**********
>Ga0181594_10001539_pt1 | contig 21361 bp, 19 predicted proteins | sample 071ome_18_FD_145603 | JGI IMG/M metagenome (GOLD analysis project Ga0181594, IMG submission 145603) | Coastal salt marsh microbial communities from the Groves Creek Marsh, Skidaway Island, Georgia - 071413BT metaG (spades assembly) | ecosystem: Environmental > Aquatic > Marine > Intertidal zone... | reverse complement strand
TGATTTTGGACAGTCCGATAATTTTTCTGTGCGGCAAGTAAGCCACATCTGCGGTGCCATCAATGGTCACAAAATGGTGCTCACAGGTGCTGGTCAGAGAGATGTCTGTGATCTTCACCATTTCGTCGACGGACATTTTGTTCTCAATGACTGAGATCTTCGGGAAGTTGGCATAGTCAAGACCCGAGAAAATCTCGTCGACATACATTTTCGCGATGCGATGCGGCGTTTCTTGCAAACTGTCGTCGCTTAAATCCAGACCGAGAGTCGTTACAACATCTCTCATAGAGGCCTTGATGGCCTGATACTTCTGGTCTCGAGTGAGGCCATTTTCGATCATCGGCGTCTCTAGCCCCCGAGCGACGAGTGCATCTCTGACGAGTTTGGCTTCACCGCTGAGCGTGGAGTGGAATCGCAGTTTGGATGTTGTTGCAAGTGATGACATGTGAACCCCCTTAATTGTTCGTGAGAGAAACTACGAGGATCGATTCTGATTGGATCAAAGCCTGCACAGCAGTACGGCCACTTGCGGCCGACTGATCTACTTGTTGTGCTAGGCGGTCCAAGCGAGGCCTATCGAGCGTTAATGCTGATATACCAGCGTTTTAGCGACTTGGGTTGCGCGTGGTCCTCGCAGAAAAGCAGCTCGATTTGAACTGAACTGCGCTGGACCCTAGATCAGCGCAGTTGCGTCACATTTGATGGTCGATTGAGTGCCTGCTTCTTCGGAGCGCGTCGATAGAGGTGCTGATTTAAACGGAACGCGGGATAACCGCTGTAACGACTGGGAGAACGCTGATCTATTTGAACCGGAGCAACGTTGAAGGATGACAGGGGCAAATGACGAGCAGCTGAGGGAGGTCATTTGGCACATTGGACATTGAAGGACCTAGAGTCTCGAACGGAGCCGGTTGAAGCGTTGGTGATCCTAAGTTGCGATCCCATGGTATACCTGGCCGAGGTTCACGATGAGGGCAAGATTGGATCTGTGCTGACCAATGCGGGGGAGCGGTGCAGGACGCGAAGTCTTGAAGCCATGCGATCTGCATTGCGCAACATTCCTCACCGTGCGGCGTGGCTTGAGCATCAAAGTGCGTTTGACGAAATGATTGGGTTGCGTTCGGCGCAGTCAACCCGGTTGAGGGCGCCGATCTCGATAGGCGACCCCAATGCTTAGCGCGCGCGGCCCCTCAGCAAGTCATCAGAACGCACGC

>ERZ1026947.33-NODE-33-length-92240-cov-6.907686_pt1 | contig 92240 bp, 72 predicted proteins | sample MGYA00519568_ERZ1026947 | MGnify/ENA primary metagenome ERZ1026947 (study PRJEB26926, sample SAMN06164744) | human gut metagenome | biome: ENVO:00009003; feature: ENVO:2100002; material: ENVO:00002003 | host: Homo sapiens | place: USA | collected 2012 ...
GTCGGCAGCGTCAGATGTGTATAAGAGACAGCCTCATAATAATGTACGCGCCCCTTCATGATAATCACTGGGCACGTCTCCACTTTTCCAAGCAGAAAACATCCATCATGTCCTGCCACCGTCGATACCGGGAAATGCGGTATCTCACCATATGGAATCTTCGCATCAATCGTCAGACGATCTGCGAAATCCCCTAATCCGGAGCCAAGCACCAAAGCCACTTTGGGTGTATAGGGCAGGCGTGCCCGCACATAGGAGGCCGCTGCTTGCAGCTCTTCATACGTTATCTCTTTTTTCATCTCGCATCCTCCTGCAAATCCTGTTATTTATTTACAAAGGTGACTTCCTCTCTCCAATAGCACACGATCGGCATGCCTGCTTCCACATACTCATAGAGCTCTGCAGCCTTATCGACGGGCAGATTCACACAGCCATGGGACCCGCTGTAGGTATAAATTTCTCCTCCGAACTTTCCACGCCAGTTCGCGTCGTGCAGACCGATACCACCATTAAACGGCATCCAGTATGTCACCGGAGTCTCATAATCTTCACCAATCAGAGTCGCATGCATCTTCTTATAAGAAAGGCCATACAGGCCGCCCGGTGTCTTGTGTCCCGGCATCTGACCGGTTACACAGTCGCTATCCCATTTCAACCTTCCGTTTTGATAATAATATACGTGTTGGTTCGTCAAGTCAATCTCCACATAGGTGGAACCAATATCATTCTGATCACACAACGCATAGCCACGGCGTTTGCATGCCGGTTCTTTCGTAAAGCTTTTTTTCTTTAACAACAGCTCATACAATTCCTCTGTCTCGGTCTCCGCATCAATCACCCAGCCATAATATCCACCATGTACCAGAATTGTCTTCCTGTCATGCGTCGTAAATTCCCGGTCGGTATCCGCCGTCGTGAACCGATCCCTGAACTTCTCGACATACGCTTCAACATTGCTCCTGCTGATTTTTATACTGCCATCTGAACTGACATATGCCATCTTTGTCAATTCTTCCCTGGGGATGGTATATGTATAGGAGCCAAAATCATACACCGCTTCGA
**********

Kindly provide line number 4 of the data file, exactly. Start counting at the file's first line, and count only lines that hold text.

GTCGGCAGCGTCAGATGTGTATAAGAGACAGCCTCATAATAATGTACGCGCCCCTTCATGATAATCACTGGGCACGTCTCCACTTTTCCAAGCAGAAAACATCCATCATGTCCTGCCACCGTCGATACCGGGAAATGCGGTATCTCACCATATGGAATCTTCGCATCAATCGTCAGACGATCTGCGAAATCCCCTAATCCGGAGCCAAGCACCAAAGCCACTTTGGGTGTATAGGGCAGGCGTGCCCGCACATAGGAGGCCGCTGCTTGCAGCTCTTCATACGTTATCTCTTTTTTCATCTCGCATCCTCCTGCAAATCCTGTTATTTATTTACAAAGGTGACTTCCTCTCTCCAATAGCACACGATCGGCATGCCTGCTTCCACATACTCATAGAGCTCTGCAGCCTTATCGACGGGCAGATTCACACAGCCATGGGACCCGCTGTAGGTATAAATTTCTCCTCCGAACTTTCCACGCCAGTTCGCGTCGTGCAGACCGATACCACCATTAAACGGCATCCAGTATGTCACCGGAGTCTCATAATCTTCACCAATCAGAGTCGCATGCATCTTCTTATAAGAAAGGCCATACAGGCCGCCCGGTGTCTTGTGTCCCGGCATCTGACCGGTTACACAGTCGCTATCCCATTTCAACCTTCCGTTTTGATAATAATATACGTGTTGGTTCGTCAAGTCAATCTCCACATAGGTGGAACCAATATCATTCTGATCACACAACGCATAGCCACGGCGTTTGCATGCCGGTTCTTTCGTAAAGCTTTTTTTCTTTAACAACAGCTCATACAATTCCTCTGTCTCGGTCTCCGCATCAATCACCCAGCCATAATATCCACCATGTACCAGAATTGTCTTCCTGTCATGCGTCGTAAATTCCCGGTCGGTATCCGCCGTCGTGAACCGATCCCTGAACTTCTCGACATACGCTTCAACATTGCTCCTGCTGATTTTTATACTGCCATCTGAACTGACATATGCCATCTTTGTCAATTCTTCCCTGGGGATGGTATATGTATAGGAGCCAAAATCATACACCGCTTCGA